New Hampshire, Colorado and Maine are among the best states for retirees based on cost of living, weather and quality of healthcare services, according to a recent survey by Bankrate. Alaska, West Virginia and Arkansas are among the worst.
While older adults typically move within their communities when downsizing, Bankrate found that 47% of Americans would weigh the option of moving, with higher-income households the most likely to actually do so.
The top priorities that factored into respondents' decisions to move were: cost of living (70%), healthcare quality (68%) and crime rate (67%). Those polled also considered culture and social atmosphere (54%), weather (49%), taxes (47%) and retiree population (10%).
Bankrate's report aligns with a recent trend toward increased development in the active-adult housing sector. Harvard University's Joint Center for Housing Studies found recently that, through 2035, more than 800,000 older-adult households are forecast to move into new owned homes while another 1.6 million will likely move into rental units annually.
Highlighting this trend, the National Association of Builders' 55+ Housing Market Index rose during the fourth quarter of 2016. Meanwhile, as the baby boomer generation ages, its members are looking for smaller and more accessible units along with amenities that put social, entertainment, transportation and other resources nearby.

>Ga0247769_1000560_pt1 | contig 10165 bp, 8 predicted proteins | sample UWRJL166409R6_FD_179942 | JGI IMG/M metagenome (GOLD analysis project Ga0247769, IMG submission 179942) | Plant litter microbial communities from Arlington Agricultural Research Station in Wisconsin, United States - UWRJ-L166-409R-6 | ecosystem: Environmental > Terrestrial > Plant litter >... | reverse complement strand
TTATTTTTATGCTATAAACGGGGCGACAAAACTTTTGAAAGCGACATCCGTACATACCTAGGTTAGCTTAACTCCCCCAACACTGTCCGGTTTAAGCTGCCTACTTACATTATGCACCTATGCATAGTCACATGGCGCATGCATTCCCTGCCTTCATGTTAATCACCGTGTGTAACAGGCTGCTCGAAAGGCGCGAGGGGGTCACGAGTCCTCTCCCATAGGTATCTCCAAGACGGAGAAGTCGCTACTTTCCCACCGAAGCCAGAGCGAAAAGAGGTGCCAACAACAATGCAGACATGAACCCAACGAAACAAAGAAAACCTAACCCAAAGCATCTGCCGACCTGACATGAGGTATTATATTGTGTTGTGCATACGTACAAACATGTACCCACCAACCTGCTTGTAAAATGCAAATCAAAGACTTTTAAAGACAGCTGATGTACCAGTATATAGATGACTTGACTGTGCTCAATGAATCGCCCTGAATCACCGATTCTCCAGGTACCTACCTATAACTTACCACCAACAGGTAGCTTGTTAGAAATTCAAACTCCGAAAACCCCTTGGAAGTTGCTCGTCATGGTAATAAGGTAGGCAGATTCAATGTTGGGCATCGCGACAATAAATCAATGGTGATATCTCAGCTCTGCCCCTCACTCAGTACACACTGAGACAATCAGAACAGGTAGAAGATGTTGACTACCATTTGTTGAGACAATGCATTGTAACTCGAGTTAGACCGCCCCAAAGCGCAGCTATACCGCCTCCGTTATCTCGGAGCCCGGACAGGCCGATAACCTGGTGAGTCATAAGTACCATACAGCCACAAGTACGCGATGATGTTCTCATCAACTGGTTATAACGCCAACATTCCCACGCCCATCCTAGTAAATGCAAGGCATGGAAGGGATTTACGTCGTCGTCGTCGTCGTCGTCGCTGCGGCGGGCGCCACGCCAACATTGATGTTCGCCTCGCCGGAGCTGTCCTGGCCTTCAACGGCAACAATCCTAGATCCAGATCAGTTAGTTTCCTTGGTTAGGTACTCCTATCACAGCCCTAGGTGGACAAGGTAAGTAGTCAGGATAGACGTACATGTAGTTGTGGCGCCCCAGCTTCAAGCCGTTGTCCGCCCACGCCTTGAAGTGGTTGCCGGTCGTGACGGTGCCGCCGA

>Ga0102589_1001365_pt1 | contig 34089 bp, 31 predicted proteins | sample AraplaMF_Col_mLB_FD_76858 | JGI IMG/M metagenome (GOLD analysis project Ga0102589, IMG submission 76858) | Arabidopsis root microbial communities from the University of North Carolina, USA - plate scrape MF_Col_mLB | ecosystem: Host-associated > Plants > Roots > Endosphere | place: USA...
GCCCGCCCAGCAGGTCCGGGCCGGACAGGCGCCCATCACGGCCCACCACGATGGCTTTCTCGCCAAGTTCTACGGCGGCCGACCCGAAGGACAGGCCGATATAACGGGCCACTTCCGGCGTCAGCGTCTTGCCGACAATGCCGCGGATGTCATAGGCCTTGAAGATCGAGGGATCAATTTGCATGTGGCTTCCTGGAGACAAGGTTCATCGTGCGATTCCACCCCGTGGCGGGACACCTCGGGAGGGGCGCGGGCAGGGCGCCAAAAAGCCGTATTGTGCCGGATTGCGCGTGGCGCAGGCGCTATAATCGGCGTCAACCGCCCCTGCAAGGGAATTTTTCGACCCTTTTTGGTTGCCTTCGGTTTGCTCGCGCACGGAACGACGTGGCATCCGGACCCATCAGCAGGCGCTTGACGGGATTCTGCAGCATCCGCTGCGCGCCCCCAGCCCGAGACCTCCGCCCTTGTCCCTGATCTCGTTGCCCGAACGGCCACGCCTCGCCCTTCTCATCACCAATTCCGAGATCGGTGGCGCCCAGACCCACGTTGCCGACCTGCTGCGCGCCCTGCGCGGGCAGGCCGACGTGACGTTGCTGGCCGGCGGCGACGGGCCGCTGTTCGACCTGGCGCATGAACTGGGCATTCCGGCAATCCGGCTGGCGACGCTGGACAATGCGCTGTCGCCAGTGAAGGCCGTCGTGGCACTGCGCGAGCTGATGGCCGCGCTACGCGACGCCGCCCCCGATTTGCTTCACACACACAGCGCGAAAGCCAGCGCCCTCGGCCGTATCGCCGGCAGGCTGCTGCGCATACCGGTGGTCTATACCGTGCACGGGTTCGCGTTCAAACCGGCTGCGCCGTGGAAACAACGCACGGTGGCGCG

Developers like Minto Communities are tapping that market with projects like its new Jimmy Buffett–themed active-adult community line, which will launch in Daytona Beach, FL. It is expected to deliver roughly 7,000 homes, alongside amenities such as a resort pool, fitness center and indoor and outdoor dining.
Homebuilder D.R. Horton developed and launched its Freedom Homes line of active-adult properties after it found that the buyer segment was purchasing a sizeable portion of its entry-level inventory for want of smaller floor plans.
Still, research shows most boomers don't want to move. According to a 2014 AARP Public Policy Institute report, 87% of homeowners ages 65 and older would opt to stay in their existing home while 71% of those ages 50 to 64 said they would do the same. Similarly, a report from the Demand Institute found that just one in five boomers surveyed want to move to senior or active-adult communities.
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